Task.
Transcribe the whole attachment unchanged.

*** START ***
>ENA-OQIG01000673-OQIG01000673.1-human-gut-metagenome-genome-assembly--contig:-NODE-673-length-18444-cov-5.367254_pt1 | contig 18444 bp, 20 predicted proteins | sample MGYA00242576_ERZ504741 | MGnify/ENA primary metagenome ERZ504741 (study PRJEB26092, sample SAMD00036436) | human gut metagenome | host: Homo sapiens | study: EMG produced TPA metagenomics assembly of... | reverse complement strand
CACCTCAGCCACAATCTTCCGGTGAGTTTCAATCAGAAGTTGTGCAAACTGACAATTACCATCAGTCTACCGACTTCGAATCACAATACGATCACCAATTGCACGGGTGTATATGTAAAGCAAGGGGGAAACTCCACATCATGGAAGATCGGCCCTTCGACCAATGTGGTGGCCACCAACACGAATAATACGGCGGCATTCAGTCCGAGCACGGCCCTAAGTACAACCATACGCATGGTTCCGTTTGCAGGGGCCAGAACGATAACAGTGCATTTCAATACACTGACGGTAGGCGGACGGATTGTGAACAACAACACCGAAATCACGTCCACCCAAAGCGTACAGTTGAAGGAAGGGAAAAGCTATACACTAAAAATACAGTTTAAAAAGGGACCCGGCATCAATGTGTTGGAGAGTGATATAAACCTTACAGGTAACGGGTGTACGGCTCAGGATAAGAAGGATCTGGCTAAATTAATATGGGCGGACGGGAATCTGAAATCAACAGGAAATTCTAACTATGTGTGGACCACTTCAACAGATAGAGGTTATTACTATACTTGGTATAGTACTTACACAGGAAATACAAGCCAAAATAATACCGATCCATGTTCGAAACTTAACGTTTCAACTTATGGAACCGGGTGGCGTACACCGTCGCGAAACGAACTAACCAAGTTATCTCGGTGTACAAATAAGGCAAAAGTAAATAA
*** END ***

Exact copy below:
>ENA-OQIG01000673-OQIG01000673.1-human-gut-metagenome-genome-assembly--contig:-NODE-673-length-18444-cov-5.367254_pt1 | contig 18444 bp, 20 predicted proteins | sample MGYA00242576_ERZ504741 | MGnify/ENA primary metagenome ERZ504741 (study PRJEB26092, sample SAMD00036436) | human gut metagenome | host: Homo sapiens | study: EMG produced TPA metagenomics assembly of... | reverse complement strand
CACCTCAGCCACAATCTTCCGGTGAGTTTCAATCAGAAGTTGTGCAAACTGACAATTACCATCAGTCTACCGACTTCGAATCACAATACGATCACCAATTGCACGGGTGTATATGTAAAGCAAGGGGGAAACTCCACATCATGGAAGATCGGCCCTTCGACCAATGTGGTGGCCACCAACACGAATAATACGGCGGCATTCAGTCCGAGCACGGCCCTAAGTACAACCATACGCATGGTTCCGTTTGCAGGGGCCAGAACGATAACAGTGCATTTCAATACACTGACGGTAGGCGGACGGATTGTGAACAACAACACCGAAATCACGTCCACCCAAAGCGTACAGTTGAAGGAAGGGAAAAGCTATACACTAAAAATACAGTTTAAAAAGGGACCCGGCATCAATGTGTTGGAGAGTGATATAAACCTTACAGGTAACGGGTGTACGGCTCAGGATAAGAAGGATCTGGCTAAATTAATATGGGCGGACGGGAATCTGAAATCAACAGGAAATTCTAACTATGTGTGGACCACTTCAACAGATAGAGGTTATTACTATACTTGGTATAGTACTTACACAGGAAATACAAGCCAAAATAATACCGATCCATGTTCGAAACTTAACGTTTCAACTTATGGAACCGGGTGGCGTACACCGTCGCGAAACGAACTAACCAAGTTATCTCGGTGTACAAATAAGGCAAAAGTAAATAA